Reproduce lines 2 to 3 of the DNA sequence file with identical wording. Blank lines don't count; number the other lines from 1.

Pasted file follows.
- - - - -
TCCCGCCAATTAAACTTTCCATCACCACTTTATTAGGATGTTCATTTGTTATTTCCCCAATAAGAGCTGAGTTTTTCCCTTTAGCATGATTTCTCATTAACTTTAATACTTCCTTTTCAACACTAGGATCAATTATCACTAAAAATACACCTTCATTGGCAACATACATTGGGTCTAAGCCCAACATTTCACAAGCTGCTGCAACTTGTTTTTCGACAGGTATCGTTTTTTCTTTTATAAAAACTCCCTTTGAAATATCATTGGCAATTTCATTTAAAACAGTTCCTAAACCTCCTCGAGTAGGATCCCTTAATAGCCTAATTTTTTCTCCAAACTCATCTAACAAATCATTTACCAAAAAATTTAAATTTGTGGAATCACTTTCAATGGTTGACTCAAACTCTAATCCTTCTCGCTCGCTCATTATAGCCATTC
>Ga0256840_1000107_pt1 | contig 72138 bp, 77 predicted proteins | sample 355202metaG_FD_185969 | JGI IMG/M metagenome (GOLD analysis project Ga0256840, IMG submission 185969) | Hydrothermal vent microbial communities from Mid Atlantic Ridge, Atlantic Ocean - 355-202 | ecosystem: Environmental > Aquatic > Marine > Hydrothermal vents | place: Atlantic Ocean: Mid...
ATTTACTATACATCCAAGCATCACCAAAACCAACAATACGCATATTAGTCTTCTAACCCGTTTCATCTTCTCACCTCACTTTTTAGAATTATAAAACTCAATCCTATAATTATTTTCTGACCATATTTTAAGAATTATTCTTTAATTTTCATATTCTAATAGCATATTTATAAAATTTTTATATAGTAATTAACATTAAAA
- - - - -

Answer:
>Ga0256840_1000107_pt1 | contig 72138 bp, 77 predicted proteins | sample 355202metaG_FD_185969 | JGI IMG/M metagenome (GOLD analysis project Ga0256840, IMG submission 185969) | Hydrothermal vent microbial communities from Mid Atlantic Ridge, Atlantic Ocean - 355-202 | ecosystem: Environmental > Aquatic > Marine > Hydrothermal vents | place: Atlantic Ocean: Mid...
ATTTACTATACATCCAAGCATCACCAAAACCAACAATACGCATATTAGTCTTCTAACCCGTTTCATCTTCTCACCTCACTTTTTAGAATTATAAAACTCAATCCTATAATTATTTTCTGACCATATTTTAAGAATTATTCTTTAATTTTCATATTCTAATAGCATATTTATAAAATTTTTATATAGTAATTAACATTAAAA